How To Build A Swinging Seat For The Porch

Build an old-fashioned swinging seat for the porch. The instructions and illustrations below were originally printed in 1912.

A Swinging Seat For The Porch

A swinging seat is much more comfortable to sit in than a hammock, makes a neater appearance upon a porch, and with several pillows thrown upon it, will be fully as satisfactory to lie down upon. Fig. 1 shows a seat of an attractive design that can be carried out with ease by any boy who is handy with tools. Oak is the best material to use as it is strong and easily worked; but if you can get nothing but pine it will serve your purpose provided the pieces are free from knots and other defects.

The seat illustrated is 5 feet long and 22 inches wide. If you wish a seat of different proportions, these dimensions are readily varied, of course. The two ends should be constructed first. Material 2 inches thick should be used; 2 by 4s will do. Cut the uprights A by the pattern shown in Fig. 4, uprights B by the pattern in Fig. 5, the arm C by the pattern of Fig. 5, and the bottom crosspiece D 18 inches long by 1-3/4 inches wide. The notch in the rear edge of uprights A is made to receive the ends of the back strip E, and the arms C are notched to fit around uprights A. The dimensions for the notch in C are not given, because the notch must be beveled to fit the slant of upright A, and for the sake of accuracy the measurements are best taken directly from that piece. The members of the end frames must be fastened together very securely, inasmuch as the entire weight of the seat and its occupants come upon them. Long screws are better than nails for the purpose. The arms should be braced underneath by means of a pair of 2 by 2 inch iron angle brackets, as shown in Fig. 7.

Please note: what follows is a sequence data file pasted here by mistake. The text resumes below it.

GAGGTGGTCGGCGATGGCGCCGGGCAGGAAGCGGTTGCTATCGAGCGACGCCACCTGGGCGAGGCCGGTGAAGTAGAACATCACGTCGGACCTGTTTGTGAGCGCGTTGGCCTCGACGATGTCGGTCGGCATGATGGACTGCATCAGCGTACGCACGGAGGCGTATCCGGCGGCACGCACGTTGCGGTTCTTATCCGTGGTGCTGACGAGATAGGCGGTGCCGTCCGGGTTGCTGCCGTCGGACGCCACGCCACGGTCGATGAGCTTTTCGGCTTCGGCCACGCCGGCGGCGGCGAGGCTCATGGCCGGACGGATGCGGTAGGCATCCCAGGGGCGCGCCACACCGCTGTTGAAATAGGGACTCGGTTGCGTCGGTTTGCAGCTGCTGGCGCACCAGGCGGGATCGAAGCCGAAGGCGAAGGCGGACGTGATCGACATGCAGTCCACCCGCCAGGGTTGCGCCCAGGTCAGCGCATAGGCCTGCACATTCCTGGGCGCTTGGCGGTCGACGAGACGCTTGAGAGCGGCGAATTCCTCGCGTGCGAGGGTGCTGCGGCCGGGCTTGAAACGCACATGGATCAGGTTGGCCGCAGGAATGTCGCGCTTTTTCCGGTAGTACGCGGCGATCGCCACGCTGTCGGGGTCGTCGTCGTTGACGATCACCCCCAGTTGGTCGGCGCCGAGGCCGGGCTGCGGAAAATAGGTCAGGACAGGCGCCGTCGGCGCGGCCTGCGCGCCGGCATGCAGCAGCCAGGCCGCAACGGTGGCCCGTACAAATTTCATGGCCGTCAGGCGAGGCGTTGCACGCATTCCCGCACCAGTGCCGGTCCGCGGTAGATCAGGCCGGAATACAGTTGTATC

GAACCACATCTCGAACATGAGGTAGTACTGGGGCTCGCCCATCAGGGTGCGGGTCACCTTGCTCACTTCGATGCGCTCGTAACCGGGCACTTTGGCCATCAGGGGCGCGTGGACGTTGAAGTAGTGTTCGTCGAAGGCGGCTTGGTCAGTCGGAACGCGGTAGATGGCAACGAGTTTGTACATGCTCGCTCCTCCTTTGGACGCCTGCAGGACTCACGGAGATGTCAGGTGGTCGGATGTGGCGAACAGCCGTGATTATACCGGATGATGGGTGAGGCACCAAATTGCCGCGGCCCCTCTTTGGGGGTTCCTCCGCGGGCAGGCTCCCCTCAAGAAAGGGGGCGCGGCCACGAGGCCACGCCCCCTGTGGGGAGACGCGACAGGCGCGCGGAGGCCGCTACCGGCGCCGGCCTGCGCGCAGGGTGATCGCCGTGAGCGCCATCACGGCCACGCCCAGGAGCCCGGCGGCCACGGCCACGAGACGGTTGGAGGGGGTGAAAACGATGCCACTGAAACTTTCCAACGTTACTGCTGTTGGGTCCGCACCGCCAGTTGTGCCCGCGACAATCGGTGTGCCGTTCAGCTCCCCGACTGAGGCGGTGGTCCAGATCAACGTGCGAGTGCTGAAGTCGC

The back board E is 7/8 inch thick, 4 inches wide and 5 feet long, while the other two boards of the back, shown in Fig. 1, are 4 feet 8-1/2 inches long, because they fit between uprights A. The seat rails F are of 2 by 4 inch stuff and are of the same length as the lower back boards; fasten them between the end frames. Fit the cross pieces G between these rails.

Fit a covering of boards upon the top of the seat framework, bringing them out to the outer face of each member, as shown in Fig. 1; then nail a 4-inch strip of board around all four sides to conceal the edges of the boards.

Iron chain and eyes for suspending the seat can be purchased at most hardware stores, and will cost between 10 and 15 cents a foot, according to the size of the links. The lower eyes should be long enough to extend about 2 inches into the seat ends, and the upper eyes should extend an equal distance into a joist of the porch ceiling.

The woodwork of the seat may be finished either with a wood stain, varnish or paint. If the wood is of oak, a stain will bring out the marking of its grain best. Shellac should be applied after the stain has dried, to make it permanent. All nail holes should be driven below the surface of the wood, and all holes should be puttied.

Source: Carroll County democrat. (Huntingdon, Tenn.), 20 Dec. 1912.